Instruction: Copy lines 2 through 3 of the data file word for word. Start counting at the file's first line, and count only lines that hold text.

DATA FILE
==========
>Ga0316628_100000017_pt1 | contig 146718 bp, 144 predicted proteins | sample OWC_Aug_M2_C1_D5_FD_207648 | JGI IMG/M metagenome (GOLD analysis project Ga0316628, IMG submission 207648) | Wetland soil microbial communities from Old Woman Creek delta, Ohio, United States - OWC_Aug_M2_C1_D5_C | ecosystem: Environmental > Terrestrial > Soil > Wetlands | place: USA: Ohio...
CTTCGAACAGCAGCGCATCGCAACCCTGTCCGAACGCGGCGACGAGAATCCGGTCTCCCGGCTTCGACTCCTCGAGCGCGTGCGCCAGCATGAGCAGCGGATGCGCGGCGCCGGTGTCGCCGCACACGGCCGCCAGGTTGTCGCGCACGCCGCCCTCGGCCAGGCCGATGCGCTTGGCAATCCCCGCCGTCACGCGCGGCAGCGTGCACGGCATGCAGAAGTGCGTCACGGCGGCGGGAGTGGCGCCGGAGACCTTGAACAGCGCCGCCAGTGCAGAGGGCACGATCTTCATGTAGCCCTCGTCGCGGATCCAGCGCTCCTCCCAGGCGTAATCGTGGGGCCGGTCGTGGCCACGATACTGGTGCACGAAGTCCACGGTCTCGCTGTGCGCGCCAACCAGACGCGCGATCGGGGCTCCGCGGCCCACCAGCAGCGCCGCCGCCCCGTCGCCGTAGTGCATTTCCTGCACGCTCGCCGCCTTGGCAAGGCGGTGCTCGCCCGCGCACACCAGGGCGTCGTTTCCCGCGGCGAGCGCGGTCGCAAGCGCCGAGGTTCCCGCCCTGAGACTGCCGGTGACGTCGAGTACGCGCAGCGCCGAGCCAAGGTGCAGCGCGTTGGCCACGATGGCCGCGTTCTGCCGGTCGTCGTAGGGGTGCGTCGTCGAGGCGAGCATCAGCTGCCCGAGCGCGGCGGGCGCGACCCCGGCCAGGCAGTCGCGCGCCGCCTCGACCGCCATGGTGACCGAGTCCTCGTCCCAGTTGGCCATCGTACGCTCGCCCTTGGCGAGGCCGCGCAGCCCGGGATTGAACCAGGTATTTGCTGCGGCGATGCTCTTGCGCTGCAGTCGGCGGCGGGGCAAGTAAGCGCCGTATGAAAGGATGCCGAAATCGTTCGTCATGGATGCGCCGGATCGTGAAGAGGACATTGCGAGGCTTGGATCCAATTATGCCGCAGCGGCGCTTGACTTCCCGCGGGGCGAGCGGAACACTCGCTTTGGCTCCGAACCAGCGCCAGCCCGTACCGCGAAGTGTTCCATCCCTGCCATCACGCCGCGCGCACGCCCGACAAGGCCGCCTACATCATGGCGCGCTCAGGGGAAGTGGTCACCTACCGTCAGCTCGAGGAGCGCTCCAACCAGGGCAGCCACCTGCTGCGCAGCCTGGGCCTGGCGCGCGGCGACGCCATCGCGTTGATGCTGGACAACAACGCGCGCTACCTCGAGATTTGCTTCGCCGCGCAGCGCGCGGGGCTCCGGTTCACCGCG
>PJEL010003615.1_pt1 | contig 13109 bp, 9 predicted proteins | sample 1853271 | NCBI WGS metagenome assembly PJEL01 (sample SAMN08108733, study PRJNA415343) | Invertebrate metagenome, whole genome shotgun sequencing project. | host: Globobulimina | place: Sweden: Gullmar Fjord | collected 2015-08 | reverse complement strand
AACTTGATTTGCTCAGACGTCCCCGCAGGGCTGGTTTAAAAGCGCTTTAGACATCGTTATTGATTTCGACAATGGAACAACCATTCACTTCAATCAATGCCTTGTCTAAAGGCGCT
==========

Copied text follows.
CTTCGAACAGCAGCGCATCGCAACCCTGTCCGAACGCGGCGACGAGAATCCGGTCTCCCGGCTTCGACTCCTCGAGCGCGTGCGCCAGCATGAGCAGCGGATGCGCGGCGCCGGTGTCGCCGCACACGGCCGCCAGGTTGTCGCGCACGCCGCCCTCGGCCAGGCCGATGCGCTTGGCAATCCCCGCCGTCACGCGCGGCAGCGTGCACGGCATGCAGAAGTGCGTCACGGCGGCGGGAGTGGCGCCGGAGACCTTGAACAGCGCCGCCAGTGCAGAGGGCACGATCTTCATGTAGCCCTCGTCGCGGATCCAGCGCTCCTCCCAGGCGTAATCGTGGGGCCGGTCGTGGCCACGATACTGGTGCACGAAGTCCACGGTCTCGCTGTGCGCGCCAACCAGACGCGCGATCGGGGCTCCGCGGCCCACCAGCAGCGCCGCCGCCCCGTCGCCGTAGTGCATTTCCTGCACGCTCGCCGCCTTGGCAAGGCGGTGCTCGCCCGCGCACACCAGGGCGTCGTTTCCCGCGGCGAGCGCGGTCGCAAGCGCCGAGGTTCCCGCCCTGAGACTGCCGGTGACGTCGAGTACGCGCAGCGCCGAGCCAAGGTGCAGCGCGTTGGCCACGATGGCCGCGTTCTGCCGGTCGTCGTAGGGGTGCGTCGTCGAGGCGAGCATCAGCTGCCCGAGCGCGGCGGGCGCGACCCCGGCCAGGCAGTCGCGCGCCGCCTCGACCGCCATGGTGACCGAGTCCTCGTCCCAGTTGGCCATCGTACGCTCGCCCTTGGCGAGGCCGCGCAGCCCGGGATTGAACCAGGTATTTGCTGCGGCGATGCTCTTGCGCTGCAGTCGGCGGCGGGGCAAGTAAGCGCCGTATGAAAGGATGCCGAAATCGTTCGTCATGGATGCGCCGGATCGTGAAGAGGACATTGCGAGGCTTGGATCCAATTATGCCGCAGCGGCGCTTGACTTCCCGCGGGGCGAGCGGAACACTCGCTTTGGCTCCGAACCAGCGCCAGCCCGTACCGCGAAGTGTTCCATCCCTGCCATCACGCCGCGCGCACGCCCGACAAGGCCGCCTACATCATGGCGCGCTCAGGGGAAGTGGTCACCTACCGTCAGCTCGAGGAGCGCTCCAACCAGGGCAGCCACCTGCTGCGCAGCCTGGGCCTGGCGCGCGGCGACGCCATCGCGTTGATGCTGGACAACAACGCGCGCTACCTCGAGATTTGCTTCGCCGCGCAGCGCGCGGGGCTCCGGTTCACCGCG
>PJEL010003615.1_pt1 | contig 13109 bp, 9 predicted proteins | sample 1853271 | NCBI WGS metagenome assembly PJEL01 (sample SAMN08108733, study PRJNA415343) | Invertebrate metagenome, whole genome shotgun sequencing project. | host: Globobulimina | place: Sweden: Gullmar Fjord | collected 2015-08 | reverse complement strand